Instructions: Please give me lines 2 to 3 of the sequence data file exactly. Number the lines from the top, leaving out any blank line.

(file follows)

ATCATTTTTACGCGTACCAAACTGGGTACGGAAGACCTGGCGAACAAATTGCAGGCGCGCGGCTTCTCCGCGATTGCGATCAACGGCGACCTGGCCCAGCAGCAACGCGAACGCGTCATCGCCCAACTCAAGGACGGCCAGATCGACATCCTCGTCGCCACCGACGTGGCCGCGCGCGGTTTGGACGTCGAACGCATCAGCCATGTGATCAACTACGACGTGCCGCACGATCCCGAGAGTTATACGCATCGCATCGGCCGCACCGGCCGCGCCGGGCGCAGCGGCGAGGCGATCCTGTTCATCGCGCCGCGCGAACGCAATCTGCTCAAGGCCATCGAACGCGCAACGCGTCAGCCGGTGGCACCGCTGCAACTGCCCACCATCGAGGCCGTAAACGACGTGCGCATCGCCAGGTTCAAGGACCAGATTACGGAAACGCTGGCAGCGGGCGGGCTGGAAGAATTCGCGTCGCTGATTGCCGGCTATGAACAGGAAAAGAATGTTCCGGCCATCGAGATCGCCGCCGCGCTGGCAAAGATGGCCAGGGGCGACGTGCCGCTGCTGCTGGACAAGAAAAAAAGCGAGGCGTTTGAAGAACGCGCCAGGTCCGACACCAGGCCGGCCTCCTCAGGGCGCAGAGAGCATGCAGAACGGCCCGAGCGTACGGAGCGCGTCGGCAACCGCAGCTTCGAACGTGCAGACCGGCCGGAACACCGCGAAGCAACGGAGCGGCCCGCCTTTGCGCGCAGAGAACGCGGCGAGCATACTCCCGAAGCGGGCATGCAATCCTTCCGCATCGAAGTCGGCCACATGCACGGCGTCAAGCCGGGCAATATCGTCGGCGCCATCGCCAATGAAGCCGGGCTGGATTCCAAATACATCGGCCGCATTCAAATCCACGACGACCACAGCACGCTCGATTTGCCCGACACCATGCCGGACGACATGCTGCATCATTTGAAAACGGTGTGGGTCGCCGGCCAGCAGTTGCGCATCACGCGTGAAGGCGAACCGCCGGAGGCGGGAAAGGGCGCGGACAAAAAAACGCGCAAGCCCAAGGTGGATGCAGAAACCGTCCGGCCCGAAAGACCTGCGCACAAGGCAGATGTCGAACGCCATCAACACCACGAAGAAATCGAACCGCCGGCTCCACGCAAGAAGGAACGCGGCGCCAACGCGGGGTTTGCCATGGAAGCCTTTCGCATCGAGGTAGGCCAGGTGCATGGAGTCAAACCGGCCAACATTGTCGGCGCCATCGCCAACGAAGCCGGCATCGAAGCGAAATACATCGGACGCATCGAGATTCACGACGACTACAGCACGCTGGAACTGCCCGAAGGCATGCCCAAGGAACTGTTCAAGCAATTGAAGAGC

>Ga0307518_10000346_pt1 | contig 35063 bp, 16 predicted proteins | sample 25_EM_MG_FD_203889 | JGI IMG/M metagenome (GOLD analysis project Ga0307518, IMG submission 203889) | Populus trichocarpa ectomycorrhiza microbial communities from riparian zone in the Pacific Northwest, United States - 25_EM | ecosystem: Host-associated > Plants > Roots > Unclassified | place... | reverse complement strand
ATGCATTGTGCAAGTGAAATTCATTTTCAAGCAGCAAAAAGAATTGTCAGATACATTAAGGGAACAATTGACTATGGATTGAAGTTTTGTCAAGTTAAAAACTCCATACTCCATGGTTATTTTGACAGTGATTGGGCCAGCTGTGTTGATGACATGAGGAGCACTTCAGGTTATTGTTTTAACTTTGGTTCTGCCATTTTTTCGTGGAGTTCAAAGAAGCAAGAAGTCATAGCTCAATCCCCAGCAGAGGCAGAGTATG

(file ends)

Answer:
>Ga0307518_10000346_pt1 | contig 35063 bp, 16 predicted proteins | sample 25_EM_MG_FD_203889 | JGI IMG/M metagenome (GOLD analysis project Ga0307518, IMG submission 203889) | Populus trichocarpa ectomycorrhiza microbial communities from riparian zone in the Pacific Northwest, United States - 25_EM | ecosystem: Host-associated > Plants > Roots > Unclassified | place... | reverse complement strand
ATGCATTGTGCAAGTGAAATTCATTTTCAAGCAGCAAAAAGAATTGTCAGATACATTAAGGGAACAATTGACTATGGATTGAAGTTTTGTCAAGTTAAAAACTCCATACTCCATGGTTATTTTGACAGTGATTGGGCCAGCTGTGTTGATGACATGAGGAGCACTTCAGGTTATTGTTTTAACTTTGGTTCTGCCATTTTTTCGTGGAGTTCAAAGAAGCAAGAAGTCATAGCTCAATCCCCAGCAGAGGCAGAGTATG